On the other hand, if you hire a car, you can of course also take people with you. Of course, with a rental car there’s always the question of whether it’s necessary or whether you can get there by train, bus or hitchhiking. Personally, I like to use the same means of transport as the locals and to talk to them. And if you don’t want to do without a rental car, you can consider using it only for part of the trip. Without a rental car is in most cases like in real life without a car: much cheaper!
The same applies to taxis or Uber, but here too the question is in which situations it is necessary to be driven around. Taxis are usually faster, buses cheaper, and especially in the cities they are usually well developed. It should be noted that taxis are often not recommended in Latin America, as they are often used for robberies. Uber and other apps are a good alternative because the drivers are safely registered. But if the taxi is official (and you are sure about that), a taxi is of course also possible. Of course, it also depends on where you are. I have used unofficial taxis or motorbikes from time to time, especially in the countryside, and never felt unsafe. And when you use a taxi, not part of the money goes to the Uber company.

Food & Drinks

When it comes to food and drinks, it’s especially good to reduce transport costs and plastic waste.
I admit to appreciating a European product like pesto or Italian pasta from time to time. But mostly I try to consume local products and that works very well in Latin America, for example, because there is a lot of fresh, regional fruit and vegetables that are super tasty. And just as it’s not necessary to buy avocados all the time in Germany, I don’t need German produce every week when I travel.
Another big environmental burden, especially with food and drinks, is plastic – both in production and disposal. But here in particular there are some simple things that can greatly reduce plastic consumption:
Having a drinking bottle with you is an absolute must, also to stay hydrated when you can’t buy anything anywhere. It’s also a good way to refill the bottle with fresh water instead of buying a new bottle every time. Of course, it is important to ask beforehand whether the tap water is drinkable. Otherwise, however, many households have a filter or a large water container from which you can get water for a small amount of money (usually for free). Another practical gadget is a small water filter of your own, so you can fill up with water anywhere. It’s also good to get juices on the street filled into your own bottle.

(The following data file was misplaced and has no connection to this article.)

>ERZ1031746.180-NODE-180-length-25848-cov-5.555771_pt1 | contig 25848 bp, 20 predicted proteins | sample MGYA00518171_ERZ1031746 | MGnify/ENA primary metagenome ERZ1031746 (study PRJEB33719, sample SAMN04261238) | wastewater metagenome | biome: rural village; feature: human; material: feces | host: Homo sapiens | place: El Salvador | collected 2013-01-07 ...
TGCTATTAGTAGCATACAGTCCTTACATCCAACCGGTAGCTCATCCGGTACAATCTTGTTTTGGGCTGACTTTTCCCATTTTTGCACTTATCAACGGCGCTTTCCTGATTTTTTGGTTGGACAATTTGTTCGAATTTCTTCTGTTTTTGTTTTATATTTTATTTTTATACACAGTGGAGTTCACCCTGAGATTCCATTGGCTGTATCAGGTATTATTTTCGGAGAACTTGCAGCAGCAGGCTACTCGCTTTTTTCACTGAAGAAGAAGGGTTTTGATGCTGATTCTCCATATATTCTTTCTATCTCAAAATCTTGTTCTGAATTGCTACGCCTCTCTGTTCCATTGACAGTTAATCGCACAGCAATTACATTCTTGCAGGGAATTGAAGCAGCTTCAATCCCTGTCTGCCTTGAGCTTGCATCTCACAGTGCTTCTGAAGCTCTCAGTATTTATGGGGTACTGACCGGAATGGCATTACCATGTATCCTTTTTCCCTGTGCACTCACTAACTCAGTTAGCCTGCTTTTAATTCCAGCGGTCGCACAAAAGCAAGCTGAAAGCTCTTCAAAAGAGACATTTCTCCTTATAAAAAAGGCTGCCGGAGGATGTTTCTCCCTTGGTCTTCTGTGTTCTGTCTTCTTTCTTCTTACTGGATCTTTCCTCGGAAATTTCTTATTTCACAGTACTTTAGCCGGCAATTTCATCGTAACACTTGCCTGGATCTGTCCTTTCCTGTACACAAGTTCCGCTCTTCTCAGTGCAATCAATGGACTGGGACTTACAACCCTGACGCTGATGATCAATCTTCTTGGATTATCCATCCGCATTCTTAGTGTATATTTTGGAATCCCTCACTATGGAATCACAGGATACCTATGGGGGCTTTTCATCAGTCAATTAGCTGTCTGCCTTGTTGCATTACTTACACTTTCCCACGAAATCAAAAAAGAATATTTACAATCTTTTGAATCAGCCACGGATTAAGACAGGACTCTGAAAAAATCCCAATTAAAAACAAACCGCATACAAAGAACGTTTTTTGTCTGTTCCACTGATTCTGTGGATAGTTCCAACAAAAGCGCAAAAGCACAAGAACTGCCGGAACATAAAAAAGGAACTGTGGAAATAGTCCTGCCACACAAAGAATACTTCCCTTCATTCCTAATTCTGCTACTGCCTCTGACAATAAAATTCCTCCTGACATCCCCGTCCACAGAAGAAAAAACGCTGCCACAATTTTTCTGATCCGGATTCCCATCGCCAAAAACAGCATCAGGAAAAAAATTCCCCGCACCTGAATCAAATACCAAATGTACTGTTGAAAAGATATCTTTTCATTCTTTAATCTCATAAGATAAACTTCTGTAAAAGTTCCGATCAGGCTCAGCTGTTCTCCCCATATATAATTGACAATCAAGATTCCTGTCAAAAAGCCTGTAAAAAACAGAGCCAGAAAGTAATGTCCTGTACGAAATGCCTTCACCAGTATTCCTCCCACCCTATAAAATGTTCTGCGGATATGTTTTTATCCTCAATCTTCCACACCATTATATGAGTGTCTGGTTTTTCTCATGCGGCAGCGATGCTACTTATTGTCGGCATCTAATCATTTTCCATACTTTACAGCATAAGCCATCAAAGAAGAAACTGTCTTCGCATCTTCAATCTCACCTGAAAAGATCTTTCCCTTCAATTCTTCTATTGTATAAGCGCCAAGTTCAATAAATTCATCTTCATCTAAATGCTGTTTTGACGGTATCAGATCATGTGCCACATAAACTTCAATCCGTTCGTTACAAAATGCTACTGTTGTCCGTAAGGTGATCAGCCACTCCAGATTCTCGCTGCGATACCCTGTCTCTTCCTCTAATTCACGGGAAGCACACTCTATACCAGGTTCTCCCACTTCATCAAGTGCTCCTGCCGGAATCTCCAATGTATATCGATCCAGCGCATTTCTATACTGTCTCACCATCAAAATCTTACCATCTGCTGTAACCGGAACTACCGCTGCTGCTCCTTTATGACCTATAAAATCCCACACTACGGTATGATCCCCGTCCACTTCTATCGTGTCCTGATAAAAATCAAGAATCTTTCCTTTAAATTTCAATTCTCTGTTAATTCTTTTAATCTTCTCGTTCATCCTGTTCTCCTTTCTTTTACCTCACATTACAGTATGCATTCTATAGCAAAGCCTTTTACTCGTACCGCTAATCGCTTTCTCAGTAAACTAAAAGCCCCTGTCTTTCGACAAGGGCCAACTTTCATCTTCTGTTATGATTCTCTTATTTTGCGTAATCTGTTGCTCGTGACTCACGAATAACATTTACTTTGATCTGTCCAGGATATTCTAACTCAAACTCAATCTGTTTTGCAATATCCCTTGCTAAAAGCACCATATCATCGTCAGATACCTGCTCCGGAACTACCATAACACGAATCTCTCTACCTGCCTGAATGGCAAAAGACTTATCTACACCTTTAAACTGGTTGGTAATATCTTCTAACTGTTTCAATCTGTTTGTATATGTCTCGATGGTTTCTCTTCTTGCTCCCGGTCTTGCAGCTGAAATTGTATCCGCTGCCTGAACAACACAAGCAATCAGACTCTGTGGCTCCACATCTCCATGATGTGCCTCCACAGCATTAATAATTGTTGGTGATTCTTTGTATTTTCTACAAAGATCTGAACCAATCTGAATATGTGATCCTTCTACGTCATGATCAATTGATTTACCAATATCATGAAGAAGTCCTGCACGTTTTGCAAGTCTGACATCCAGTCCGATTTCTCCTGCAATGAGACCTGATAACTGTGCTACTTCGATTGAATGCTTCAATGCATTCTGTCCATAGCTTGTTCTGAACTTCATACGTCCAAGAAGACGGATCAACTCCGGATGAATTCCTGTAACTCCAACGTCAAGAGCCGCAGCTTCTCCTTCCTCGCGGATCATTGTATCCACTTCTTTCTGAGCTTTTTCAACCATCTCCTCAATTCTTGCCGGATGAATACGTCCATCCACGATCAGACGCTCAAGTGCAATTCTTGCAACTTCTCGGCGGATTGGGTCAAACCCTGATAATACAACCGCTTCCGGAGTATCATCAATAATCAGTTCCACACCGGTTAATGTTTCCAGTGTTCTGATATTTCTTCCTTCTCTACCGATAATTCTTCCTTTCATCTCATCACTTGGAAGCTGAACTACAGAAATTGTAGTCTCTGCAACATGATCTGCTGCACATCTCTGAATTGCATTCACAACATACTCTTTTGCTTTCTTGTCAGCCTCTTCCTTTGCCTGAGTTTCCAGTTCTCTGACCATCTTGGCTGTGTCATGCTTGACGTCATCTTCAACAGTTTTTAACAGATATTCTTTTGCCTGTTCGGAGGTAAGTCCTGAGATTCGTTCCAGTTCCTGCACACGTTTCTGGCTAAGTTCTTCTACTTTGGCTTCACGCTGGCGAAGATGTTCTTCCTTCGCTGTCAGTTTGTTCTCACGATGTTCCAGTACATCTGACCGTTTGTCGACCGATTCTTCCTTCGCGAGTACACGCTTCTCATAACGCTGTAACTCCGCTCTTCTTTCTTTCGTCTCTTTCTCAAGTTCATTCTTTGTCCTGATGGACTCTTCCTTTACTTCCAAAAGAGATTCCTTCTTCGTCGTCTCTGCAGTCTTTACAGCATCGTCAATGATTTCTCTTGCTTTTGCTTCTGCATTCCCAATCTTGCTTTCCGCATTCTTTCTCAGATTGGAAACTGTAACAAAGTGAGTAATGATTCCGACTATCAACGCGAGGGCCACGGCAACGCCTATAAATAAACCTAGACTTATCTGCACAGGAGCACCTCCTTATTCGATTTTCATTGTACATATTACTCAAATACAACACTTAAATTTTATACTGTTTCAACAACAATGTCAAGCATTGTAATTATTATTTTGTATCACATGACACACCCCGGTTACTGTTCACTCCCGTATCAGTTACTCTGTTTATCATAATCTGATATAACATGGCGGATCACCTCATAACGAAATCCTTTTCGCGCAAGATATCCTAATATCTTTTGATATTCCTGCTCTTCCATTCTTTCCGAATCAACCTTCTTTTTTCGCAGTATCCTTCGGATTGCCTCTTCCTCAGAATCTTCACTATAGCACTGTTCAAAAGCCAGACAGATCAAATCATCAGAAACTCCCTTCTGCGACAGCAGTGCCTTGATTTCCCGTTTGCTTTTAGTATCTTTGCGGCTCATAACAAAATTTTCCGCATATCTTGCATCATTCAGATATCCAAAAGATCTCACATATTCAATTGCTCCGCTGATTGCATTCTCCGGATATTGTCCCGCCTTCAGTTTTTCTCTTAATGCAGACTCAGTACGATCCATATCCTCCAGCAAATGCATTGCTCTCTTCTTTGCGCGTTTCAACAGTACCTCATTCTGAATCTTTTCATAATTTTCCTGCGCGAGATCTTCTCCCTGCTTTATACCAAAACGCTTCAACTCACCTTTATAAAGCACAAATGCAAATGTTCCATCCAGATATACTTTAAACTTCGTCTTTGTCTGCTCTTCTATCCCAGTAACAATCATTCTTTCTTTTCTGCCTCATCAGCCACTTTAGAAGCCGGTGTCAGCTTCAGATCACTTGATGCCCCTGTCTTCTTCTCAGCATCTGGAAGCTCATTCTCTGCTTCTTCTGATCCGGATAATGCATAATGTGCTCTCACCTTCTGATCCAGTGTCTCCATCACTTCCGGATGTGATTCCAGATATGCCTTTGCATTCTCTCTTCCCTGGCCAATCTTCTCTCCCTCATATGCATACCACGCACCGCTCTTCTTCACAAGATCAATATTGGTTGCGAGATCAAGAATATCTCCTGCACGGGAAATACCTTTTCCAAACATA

For eating, three items are indispensable for me: a lunch box, a spoon and a pocket knife. With these, you can prepare a lot of things yourself and eat them without plastic: for example, bread with avocado. You can also have street food put in your lunch box and eat it with your own spoon, so you avoid all the plastic that is quickly produced there. The lunch box is also practical if you can’t open everything in the restaurant and then take the leftovers.
Also very practical, but not so much for environmental reasons, are your own spices, which are unfortunately not available in every hostel.
Of course, it’s always practical to have your own backpack for shopping, so you don’t have to take plastic bags. Small bags for fruit and vegetables are just as practical when travelling as they are at home. And just as you shouldn’t give up on broken things at home, but repair them yourself or take them to a shop to be repaired, the same applies when travelling. And in Latin America, this culture is even more widespread. In every major city, there are heaps of mobile phone repair shops, cobblers, seamstresses, etc. It’s a good idea to have a small sewing kit with you. Having a small sewing kit with you is also very practical.

Here’s a little (Not So Fun) fact on the side: It’s easy to get the impression that Latin American countries and people are particularly wasteful when it comes to plastic, because it’s more visible due to all the street food. But in fact, Western countries, for example, produce much more plastic waste per capita. With us, the plastic is just not as visible, but often, for example, clothes are specially wrapped in plastic, and even with food in Europe, almost everything is wrapped in plastic.


Accommodation is one of the main CO2 emitters when travelling, because a hotel or hostel is built especially for travellers and often also has an enormous electricity consumption. There are many ways to reduce emissions here. Basically, the less space needed per person, the better. A dormitory with bunk beds is obviously more space-saving than a private room. But a small room is also much better than a huge suite.